But there’s a much bigger chance that the seatbelt is actually gonna save your life or at least not harm you. So that’s one piece. Now the second piece is you’ve heard probably this one safety signal that they’re seeing in the trials is Bell’s palsy. So what is Bell’s palsy? Let’s talk about that for a second. And I’m just looking at the comments here to see them continuing to stream, perfect. Is Locals working? It is, I see you guys on Locals.com. This is my new favorite platform because it isn’t the wide open internet, people want to be there. It’s not a bottomless well of addiction like Facebook and YouTube. God, I’m starting to think I should just cancel both of those, but then I wouldn’t be able to reach people until other things grow up. So Bell’s palsy. Bell’s palsy is a facial nerve… Inflammation or damage that usually reverses itself, it takes some time. And what it is, is, you know, the facial nerve controls these muscles in the face. So it manifests, it shows up as a droop or an inability to move half your face. And that can look like a droop. It can look like just, you know, half your face is smiling. So it can be, you know, visually very uncomfortable for people. You can have tear problems, eye problems, some people have to even, you know, artificial tears and those kinds of things. It just depends on the severity of it. And we saw four cases in the Pfizer trial, in the vaccination arm.
Now these are tens of thousands of people, all right? So four cases in the vaccination arm, none in the placebo arm. In the Moderna trial, again, tens of thousands of people, three cases in the vaccination arm, one in the placebo group. Now here’s how we can think about this. Could it be that the immune response, ’cause remember some of the causes of Bell’s palsy can be viral infections, and it’s felt that there’s either a direct viral effect or it’s an immune effect from responding to the virus that can cause this facial nerve effect. Could it be that the vaccine is triggering such an aggressive, generalized, innate immune response that it is doing something that’s triggering Bell’s palsy? Sure, that’s possible. It’s totally possible. If that’s the case, there’s gonna be a background of people that get that and already two have recovered. It takes time to recover from Bell’s palsy and often you will recover. So it may not be the worst possible thing that can happen, but it’s not pleasant, right? But here’s the other proposal. It turns out Bell’s palsy occurs in a certain percentage of people anyways. So in a trial of tens of thousands of people, you would expect a certain background rate of Bell’s palsy anyways. And so far, these numbers are within the spectrum of that background rate as far as we can tell, right? Now, could it be when you immunize a million people you’ll see more in the vaccination group than you would in the community?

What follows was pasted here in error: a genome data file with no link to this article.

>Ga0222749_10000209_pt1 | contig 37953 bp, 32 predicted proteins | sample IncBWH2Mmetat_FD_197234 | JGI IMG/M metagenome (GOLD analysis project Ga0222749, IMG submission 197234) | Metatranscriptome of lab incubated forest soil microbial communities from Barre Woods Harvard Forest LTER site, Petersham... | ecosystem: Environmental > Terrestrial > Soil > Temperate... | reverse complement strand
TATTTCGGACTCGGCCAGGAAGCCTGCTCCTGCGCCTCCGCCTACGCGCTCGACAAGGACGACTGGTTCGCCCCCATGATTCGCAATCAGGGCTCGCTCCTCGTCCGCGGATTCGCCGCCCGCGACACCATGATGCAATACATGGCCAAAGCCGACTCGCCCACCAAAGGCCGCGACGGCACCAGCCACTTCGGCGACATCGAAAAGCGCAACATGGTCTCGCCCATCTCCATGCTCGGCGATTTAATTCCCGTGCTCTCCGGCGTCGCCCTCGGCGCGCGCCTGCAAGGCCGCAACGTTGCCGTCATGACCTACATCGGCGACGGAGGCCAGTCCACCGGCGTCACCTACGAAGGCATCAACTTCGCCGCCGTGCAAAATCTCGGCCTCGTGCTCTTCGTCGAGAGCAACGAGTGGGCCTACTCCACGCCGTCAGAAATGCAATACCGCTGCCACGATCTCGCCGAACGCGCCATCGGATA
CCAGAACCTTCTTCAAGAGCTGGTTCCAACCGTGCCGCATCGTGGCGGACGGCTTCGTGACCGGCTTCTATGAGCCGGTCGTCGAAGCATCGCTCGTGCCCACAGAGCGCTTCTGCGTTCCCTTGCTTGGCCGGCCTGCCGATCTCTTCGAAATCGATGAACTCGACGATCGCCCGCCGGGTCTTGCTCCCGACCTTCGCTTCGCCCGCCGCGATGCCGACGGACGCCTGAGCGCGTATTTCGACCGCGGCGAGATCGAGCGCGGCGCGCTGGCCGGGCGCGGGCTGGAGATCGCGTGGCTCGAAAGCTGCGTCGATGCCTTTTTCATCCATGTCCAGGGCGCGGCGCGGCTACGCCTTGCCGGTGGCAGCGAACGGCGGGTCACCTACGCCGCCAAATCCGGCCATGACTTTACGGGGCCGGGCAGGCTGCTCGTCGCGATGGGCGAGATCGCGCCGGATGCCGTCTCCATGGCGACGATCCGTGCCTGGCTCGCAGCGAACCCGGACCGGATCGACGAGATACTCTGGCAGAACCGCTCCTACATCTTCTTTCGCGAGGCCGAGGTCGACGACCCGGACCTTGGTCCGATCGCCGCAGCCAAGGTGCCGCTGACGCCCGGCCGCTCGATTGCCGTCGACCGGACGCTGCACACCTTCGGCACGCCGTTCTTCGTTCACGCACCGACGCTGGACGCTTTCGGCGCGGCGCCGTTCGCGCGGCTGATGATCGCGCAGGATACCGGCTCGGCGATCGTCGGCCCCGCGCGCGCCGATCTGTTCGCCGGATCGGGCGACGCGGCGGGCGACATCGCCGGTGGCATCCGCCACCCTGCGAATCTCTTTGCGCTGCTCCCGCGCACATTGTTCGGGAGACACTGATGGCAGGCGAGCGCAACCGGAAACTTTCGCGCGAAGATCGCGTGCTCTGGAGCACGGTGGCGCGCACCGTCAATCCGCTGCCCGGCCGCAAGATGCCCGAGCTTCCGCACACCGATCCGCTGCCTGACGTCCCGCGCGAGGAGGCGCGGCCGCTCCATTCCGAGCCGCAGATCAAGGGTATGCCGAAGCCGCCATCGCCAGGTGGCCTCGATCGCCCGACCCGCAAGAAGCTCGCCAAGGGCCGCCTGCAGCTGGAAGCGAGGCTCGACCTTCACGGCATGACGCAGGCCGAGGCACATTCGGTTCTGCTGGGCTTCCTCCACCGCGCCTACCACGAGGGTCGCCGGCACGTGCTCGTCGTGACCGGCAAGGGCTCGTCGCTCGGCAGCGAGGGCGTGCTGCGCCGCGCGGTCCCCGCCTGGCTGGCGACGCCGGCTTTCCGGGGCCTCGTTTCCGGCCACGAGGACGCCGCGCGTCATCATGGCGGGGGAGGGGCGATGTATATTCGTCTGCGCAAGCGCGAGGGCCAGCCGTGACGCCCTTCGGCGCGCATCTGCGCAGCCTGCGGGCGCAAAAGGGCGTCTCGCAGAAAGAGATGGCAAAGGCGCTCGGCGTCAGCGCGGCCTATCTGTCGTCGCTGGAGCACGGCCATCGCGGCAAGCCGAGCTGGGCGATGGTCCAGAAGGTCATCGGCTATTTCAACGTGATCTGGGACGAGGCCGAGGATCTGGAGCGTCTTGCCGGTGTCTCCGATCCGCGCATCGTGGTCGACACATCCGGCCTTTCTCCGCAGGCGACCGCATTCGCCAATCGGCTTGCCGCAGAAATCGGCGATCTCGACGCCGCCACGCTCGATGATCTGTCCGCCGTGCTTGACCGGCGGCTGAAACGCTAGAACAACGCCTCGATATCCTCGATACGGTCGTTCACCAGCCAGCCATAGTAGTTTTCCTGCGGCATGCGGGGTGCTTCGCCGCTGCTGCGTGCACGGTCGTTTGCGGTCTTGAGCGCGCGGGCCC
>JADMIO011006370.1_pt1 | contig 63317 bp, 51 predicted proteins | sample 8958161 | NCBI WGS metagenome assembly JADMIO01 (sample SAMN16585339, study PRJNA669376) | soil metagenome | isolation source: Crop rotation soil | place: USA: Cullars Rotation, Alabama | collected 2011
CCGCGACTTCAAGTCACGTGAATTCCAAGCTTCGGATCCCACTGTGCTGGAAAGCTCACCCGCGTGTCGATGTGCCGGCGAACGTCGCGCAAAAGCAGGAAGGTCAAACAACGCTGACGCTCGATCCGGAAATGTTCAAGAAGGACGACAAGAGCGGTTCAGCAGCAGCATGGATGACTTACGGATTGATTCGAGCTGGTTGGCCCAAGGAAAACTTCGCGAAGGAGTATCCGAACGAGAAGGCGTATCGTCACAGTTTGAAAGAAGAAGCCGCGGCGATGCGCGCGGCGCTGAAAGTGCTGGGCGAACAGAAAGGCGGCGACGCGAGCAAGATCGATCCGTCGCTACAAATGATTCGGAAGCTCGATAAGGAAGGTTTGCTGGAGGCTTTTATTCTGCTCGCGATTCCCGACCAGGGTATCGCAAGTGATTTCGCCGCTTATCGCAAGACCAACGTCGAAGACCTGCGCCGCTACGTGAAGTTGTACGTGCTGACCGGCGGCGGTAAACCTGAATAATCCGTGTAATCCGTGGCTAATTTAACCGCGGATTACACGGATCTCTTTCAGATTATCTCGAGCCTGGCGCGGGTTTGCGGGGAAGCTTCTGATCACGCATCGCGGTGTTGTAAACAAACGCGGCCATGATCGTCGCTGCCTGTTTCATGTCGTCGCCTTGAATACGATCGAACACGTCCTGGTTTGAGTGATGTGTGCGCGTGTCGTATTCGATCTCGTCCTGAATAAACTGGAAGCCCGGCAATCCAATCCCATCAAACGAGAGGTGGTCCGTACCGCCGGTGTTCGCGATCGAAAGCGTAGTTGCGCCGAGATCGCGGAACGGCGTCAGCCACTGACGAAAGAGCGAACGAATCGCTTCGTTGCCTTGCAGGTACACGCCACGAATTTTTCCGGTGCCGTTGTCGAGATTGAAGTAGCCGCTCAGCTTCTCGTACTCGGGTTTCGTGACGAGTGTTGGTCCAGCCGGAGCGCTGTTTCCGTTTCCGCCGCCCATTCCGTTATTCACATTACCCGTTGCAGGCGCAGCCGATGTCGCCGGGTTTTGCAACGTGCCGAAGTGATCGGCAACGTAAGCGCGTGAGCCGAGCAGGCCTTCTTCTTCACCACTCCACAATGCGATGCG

Well, then that’s gonna be important to know. And as Paul said, “You never breathe a sigh of relief “with vaccines until the first 3 million doses have gone “into people’s arms.” And he’s quoting the guy who like pretty much made most of the vaccines back in the day. And that’s true because you just can’t know for sure, right? And there’s uncertainty in it. And there’s always risk in anything we do, right? It’s just, how do we weigh it? So the Bell’s palsy thing, isn’t a massive signal yet, but look how science works. It’s publicly reported. The data is looked at and it’s now all eyes are on new vaccinations to go, hey, are they experiencing this? Is this something? So we’re gonna know the answer to this. It’s not like brushed under the rug or they’re hiding it, or any of this other nonsense conspiracy stuff, right? So science f’ing works. That’s how it works. Business end, phase three trial, look for data, follow up, be vigilant, all of that happening. And that’s why I’m comfortable so far going, yeah, hit me up.
Now, the other thing is people say, well, people are talking about these terrible side effects of the vaccine, right? Well, first of all, again, like Paul said, “The immune system needs a better PR agent.” These aren’t side effects. These are effects of the immune system revving up, which is adjuvant effect that allows you to and that’s probably why these vaccines are so effective because when you get a fever, weakness, headache, muscle aches, arm pain, that is a sign that your immune system is revving up because those are the same immune effects that happen when you get infected with a real virus, that’s your immune system going “time to fight.” And when it gets jazzed up like that, let’s think about this metaphysically for a second, and philosophically of what a vaccine is doing. A vaccine is giving your body, your immune system a heads up, hey partner, let me show you something that you are gonna see in the future if you’re not careful in the real world. So let’s pretend, let’s do a little drill here. Let’s pretend that I’m invading you. And here’s the tip of my spear that’s invading.